The researchers used the 28-item Connors’ Teacher Rating Scale was used to evaluate their behavior prior to the tai chi classes, during the classes and two weeks after the classes ended. The adolescents’ teachers perceived them as less anxious, emotional and hyperactive. These improved scores remained consistent throughout the two-week follow-up period.
Given the anecdotal reports of the benefit of t’ai chi ch’uan and qigong on attention, concentration, depression and anxiety, it is important to do some more research on them n ADHD. In the meantime, there is no known downside of someone with ADHD using these practices in combination with more orthodox approaches.
And if they help, I would like to hear about it!
I have talked before about the increasing difficulties that we all have with paying attention.
Over the years we have tried all sorts of things to help people to become better at focusing and controlling their attention, from games, to biofeedback devices to meditation. It is the last of those that seems to be the most effective.
We know from personal experience that paying close attention to one thing can keep us from noticing something else. If we are shown two visual signals half a second apart, we usually miss the second because we are still focused on the first one. We are consciously unaware of the second flash. It is rather like missing something when we blink our eyes, and indeed psychologists call it “attentional blink.” Many psychologists have assumed that attention is something fixed: we can only give a certain amount of attention to one thing at a time before we have to move onto something else or get a kind of brain freeze.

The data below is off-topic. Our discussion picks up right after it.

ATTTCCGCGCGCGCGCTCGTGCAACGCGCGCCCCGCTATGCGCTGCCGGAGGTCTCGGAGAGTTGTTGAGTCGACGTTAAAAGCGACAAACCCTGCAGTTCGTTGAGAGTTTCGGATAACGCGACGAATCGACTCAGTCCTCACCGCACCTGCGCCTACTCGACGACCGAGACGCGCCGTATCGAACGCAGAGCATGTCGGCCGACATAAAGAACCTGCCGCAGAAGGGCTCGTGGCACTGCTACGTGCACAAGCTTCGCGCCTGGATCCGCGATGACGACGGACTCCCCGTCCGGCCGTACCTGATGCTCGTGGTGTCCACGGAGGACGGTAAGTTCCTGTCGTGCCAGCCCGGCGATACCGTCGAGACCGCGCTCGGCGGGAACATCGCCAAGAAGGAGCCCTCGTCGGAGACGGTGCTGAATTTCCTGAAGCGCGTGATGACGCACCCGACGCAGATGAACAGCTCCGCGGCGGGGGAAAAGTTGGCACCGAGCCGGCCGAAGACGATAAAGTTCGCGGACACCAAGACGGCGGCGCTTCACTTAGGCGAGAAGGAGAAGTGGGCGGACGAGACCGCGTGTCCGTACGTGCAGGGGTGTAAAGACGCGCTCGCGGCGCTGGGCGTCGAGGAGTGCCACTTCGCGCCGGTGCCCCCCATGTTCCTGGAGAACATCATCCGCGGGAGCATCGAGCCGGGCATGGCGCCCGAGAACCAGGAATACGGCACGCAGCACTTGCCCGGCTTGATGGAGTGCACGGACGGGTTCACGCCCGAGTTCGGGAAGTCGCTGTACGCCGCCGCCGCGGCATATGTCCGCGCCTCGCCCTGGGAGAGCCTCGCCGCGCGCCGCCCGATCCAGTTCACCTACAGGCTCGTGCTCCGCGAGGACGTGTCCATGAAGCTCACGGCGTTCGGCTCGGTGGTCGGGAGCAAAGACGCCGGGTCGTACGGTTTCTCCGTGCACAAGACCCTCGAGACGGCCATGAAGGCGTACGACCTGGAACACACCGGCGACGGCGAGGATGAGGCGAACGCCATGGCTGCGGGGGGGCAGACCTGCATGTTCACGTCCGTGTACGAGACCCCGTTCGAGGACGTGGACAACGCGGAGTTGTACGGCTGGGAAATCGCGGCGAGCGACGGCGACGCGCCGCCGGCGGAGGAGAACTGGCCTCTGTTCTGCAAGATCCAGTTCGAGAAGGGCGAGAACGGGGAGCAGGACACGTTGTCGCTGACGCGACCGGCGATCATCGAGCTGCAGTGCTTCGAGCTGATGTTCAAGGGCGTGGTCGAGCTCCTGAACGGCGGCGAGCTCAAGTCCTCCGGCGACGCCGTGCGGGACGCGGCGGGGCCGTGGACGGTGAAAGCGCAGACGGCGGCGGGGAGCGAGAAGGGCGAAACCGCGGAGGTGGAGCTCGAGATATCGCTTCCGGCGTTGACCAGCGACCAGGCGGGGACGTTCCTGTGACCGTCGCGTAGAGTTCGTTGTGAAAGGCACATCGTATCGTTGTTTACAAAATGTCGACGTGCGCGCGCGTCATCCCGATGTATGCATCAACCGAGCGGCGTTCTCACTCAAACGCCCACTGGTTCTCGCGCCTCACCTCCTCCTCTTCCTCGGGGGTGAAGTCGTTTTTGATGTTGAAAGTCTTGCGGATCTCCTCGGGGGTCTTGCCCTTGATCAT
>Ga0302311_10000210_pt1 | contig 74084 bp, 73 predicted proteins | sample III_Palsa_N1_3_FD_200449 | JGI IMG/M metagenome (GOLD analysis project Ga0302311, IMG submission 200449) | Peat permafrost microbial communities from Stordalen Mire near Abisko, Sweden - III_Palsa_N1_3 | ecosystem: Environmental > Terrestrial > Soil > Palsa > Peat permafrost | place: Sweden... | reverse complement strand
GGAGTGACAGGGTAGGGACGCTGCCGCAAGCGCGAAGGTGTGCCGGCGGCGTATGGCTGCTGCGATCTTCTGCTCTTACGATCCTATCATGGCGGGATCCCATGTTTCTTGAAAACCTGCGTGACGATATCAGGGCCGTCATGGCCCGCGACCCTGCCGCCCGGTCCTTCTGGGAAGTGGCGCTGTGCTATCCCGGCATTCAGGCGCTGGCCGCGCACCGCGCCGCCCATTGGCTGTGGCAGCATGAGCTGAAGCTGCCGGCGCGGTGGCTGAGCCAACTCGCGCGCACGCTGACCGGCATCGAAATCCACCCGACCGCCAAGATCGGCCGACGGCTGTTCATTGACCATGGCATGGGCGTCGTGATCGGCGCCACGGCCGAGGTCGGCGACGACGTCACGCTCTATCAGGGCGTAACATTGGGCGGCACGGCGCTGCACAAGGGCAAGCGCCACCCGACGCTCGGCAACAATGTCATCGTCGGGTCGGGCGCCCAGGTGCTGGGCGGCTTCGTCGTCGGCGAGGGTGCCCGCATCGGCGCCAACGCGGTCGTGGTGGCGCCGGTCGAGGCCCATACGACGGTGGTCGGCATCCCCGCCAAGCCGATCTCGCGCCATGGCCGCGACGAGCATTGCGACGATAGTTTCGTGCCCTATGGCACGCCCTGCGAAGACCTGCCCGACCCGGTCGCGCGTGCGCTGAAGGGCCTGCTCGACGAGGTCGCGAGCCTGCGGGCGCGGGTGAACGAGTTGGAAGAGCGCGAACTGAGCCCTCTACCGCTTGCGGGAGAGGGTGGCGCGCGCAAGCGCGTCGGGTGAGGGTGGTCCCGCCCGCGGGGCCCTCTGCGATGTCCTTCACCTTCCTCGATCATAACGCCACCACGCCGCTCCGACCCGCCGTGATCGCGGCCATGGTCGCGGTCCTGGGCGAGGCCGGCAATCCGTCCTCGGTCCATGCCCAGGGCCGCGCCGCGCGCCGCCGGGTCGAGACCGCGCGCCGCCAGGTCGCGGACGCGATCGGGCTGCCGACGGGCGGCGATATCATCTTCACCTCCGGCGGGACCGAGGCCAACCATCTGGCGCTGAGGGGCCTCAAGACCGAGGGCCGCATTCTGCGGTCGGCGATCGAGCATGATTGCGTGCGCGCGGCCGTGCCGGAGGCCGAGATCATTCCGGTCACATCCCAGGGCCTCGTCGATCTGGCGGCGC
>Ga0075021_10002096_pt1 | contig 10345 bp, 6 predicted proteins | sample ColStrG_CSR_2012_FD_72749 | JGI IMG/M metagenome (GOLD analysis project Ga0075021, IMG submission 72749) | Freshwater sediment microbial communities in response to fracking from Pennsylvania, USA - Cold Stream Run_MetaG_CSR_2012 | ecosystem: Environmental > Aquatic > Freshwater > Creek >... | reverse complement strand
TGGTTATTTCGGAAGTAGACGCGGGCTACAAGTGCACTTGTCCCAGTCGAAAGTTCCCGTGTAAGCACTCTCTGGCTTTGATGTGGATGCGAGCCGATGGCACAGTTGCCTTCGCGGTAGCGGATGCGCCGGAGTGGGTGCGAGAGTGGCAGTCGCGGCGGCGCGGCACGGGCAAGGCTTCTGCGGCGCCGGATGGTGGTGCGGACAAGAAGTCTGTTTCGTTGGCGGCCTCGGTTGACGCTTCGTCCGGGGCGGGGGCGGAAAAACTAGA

But we have known for some time now that sometimes people do notice the second flash of light, and with practice they can notice it all the time, suggesting that the limitation on seeing the two flashes is not entirely physical, but that it may be possible to bring it under mental control. The first style of meditation that I ever learned was Vipassana, and I well remember being astonished at how quickly my attention and focus began to improve, even when I was not meditating.
Now there is an important new study from the University of Wisconsin-Madison that suggests that attention does not have a fixed capacity, and that it can be improved by directed mental training such as meditation.
The work was done in Richard Davidson’s lab at the University of Wisconsin-Madison School of Medicine and Public Health and the Waisman Center for Brain Imaging and Behavior and published online in the journal PLoS Biology. (This is one of the growing number of open access journals, and for people not yet convinced of the value of open journals have a look at this paper, in which everything is available to you for free.)
The investigators recruited people who were interested in meditation to study whether conscious mental training can affect attention.